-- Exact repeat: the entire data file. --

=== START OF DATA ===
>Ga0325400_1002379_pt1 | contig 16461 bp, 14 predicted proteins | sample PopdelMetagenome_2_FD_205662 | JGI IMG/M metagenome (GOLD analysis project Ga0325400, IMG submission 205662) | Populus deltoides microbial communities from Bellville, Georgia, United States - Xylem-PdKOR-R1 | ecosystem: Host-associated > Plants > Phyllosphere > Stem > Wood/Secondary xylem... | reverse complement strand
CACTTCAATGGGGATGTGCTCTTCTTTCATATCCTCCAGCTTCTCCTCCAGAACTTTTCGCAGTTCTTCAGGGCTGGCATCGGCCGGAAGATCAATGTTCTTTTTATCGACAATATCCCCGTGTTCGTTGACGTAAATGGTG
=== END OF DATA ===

>Ga0325400_1002379_pt1 | contig 16461 bp, 14 predicted proteins | sample PopdelMetagenome_2_FD_205662 | JGI IMG/M metagenome (GOLD analysis project Ga0325400, IMG submission 205662) | Populus deltoides microbial communities from Bellville, Georgia, United States - Xylem-PdKOR-R1 | ecosystem: Host-associated > Plants > Phyllosphere > Stem > Wood/Secondary xylem... | reverse complement strand
CACTTCAATGGGGATGTGCTCTTCTTTCATATCCTCCAGCTTCTCCTCCAGAACTTTTCGCAGTTCTTCAGGGCTGGCATCGGCCGGAAGATCAATGTTCTTTTTATCGACAATATCCCCGTGTTCGTTGACGTAAATGGTG